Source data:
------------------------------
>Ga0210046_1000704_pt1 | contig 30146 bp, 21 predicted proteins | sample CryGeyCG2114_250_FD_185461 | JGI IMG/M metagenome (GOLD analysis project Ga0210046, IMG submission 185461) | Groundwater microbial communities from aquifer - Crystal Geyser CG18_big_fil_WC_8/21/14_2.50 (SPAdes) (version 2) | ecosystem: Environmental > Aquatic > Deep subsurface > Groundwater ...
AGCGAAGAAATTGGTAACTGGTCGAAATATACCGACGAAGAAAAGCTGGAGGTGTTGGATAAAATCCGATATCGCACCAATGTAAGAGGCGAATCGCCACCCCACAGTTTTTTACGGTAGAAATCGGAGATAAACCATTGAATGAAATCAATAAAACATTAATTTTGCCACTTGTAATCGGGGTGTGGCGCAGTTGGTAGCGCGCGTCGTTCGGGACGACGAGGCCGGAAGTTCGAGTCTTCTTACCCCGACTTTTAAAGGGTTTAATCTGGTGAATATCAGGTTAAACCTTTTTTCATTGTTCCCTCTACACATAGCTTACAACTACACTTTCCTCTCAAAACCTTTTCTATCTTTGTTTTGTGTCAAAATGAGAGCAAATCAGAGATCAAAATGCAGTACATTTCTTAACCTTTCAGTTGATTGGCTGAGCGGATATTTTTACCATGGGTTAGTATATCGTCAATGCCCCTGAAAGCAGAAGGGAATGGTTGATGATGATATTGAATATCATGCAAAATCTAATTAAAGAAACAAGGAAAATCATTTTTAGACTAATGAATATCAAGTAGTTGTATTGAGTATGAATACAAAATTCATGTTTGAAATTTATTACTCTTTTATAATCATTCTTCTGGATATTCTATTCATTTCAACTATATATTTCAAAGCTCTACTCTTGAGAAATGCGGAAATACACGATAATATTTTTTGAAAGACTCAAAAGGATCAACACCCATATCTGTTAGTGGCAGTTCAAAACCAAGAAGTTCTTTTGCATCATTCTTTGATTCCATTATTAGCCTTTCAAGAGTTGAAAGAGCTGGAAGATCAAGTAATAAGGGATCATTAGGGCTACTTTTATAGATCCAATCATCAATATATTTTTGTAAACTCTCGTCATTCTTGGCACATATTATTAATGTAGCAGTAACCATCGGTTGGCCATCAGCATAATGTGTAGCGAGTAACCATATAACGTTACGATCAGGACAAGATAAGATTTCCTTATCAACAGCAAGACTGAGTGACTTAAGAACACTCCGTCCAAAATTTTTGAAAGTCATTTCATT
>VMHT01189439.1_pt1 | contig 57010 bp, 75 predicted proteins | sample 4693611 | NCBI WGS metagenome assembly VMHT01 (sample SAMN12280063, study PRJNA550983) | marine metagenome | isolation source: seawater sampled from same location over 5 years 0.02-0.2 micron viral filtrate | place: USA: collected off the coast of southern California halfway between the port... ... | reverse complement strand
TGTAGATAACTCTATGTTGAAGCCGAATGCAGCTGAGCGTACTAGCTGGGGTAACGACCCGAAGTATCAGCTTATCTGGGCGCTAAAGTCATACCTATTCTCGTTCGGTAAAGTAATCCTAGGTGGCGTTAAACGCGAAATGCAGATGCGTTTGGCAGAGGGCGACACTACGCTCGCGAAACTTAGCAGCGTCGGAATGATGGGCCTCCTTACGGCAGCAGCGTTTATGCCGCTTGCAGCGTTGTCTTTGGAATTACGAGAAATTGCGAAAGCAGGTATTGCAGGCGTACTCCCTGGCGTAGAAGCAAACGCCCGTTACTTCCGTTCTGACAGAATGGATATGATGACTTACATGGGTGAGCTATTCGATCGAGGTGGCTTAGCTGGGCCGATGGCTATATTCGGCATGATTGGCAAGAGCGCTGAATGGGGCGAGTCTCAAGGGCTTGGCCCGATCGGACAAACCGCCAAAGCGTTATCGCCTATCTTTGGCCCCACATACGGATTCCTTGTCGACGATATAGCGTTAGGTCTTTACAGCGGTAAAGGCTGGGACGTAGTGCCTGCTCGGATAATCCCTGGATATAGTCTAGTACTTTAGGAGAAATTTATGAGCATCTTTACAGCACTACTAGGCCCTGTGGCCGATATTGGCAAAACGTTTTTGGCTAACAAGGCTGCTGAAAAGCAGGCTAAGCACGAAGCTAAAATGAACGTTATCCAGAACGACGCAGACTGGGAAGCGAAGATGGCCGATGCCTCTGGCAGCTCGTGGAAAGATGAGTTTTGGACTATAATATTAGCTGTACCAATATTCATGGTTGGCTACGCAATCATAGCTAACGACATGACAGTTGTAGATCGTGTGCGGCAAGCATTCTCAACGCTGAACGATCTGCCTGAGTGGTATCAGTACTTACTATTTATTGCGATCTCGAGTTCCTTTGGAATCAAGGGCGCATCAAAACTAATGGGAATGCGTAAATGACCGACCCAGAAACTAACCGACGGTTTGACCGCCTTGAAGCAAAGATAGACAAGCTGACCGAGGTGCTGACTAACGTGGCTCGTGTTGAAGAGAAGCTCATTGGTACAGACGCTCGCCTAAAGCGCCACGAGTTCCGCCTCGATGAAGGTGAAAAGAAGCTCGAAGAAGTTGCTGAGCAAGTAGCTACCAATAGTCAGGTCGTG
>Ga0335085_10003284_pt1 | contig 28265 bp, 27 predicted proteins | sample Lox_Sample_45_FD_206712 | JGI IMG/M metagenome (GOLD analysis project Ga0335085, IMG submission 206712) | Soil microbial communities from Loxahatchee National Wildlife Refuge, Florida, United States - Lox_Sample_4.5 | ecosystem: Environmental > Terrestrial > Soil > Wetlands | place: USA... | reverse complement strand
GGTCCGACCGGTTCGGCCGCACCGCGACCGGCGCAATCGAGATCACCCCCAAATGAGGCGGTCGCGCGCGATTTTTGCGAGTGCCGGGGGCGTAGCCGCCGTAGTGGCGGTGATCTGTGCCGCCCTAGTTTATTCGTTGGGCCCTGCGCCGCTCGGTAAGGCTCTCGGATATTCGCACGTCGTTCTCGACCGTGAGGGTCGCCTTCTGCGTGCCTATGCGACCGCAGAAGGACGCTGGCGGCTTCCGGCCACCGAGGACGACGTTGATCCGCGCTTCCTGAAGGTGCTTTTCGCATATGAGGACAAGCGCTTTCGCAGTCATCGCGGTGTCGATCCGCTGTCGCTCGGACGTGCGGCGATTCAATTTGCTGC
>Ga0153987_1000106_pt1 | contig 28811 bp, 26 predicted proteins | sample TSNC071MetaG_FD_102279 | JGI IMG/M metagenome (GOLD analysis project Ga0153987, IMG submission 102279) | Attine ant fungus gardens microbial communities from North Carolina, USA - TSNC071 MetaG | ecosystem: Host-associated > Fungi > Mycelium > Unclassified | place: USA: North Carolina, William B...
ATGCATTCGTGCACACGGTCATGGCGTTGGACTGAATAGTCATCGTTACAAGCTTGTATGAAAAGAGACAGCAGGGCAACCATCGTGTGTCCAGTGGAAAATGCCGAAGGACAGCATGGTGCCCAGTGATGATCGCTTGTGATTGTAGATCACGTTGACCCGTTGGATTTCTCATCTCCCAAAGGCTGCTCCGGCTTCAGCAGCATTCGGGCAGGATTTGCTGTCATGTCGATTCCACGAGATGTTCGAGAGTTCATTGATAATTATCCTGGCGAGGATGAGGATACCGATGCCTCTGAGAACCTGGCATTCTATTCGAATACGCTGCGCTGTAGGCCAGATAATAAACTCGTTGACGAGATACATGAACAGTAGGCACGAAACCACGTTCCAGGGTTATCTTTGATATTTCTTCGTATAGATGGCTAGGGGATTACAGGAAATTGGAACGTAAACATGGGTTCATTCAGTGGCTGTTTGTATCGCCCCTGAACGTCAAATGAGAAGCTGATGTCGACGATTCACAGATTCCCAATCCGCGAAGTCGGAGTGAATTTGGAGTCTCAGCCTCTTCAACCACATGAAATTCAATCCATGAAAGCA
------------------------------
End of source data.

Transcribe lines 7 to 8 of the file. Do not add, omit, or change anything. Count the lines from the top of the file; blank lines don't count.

>Ga0153987_1000106_pt1 | contig 28811 bp, 26 predicted proteins | sample TSNC071MetaG_FD_102279 | JGI IMG/M metagenome (GOLD analysis project Ga0153987, IMG submission 102279) | Attine ant fungus gardens microbial communities from North Carolina, USA - TSNC071 MetaG | ecosystem: Host-associated > Fungi > Mycelium > Unclassified | place: USA: North Carolina, William B...
ATGCATTCGTGCACACGGTCATGGCGTTGGACTGAATAGTCATCGTTACAAGCTTGTATGAAAAGAGACAGCAGGGCAACCATCGTGTGTCCAGTGGAAAATGCCGAAGGACAGCATGGTGCCCAGTGATGATCGCTTGTGATTGTAGATCACGTTGACCCGTTGGATTTCTCATCTCCCAAAGGCTGCTCCGGCTTCAGCAGCATTCGGGCAGGATTTGCTGTCATGTCGATTCCACGAGATGTTCGAGAGTTCATTGATAATTATCCTGGCGAGGATGAGGATACCGATGCCTCTGAGAACCTGGCATTCTATTCGAATACGCTGCGCTGTAGGCCAGATAATAAACTCGTTGACGAGATACATGAACAGTAGGCACGAAACCACGTTCCAGGGTTATCTTTGATATTTCTTCGTATAGATGGCTAGGGGATTACAGGAAATTGGAACGTAAACATGGGTTCATTCAGTGGCTGTTTGTATCGCCCCTGAACGTCAAATGAGAAGCTGATGTCGACGATTCACAGATTCCCAATCCGCGAAGTCGGAGTGAATTTGGAGTCTCAGCCTCTTCAACCACATGAAATTCAATCCATGAAAGCA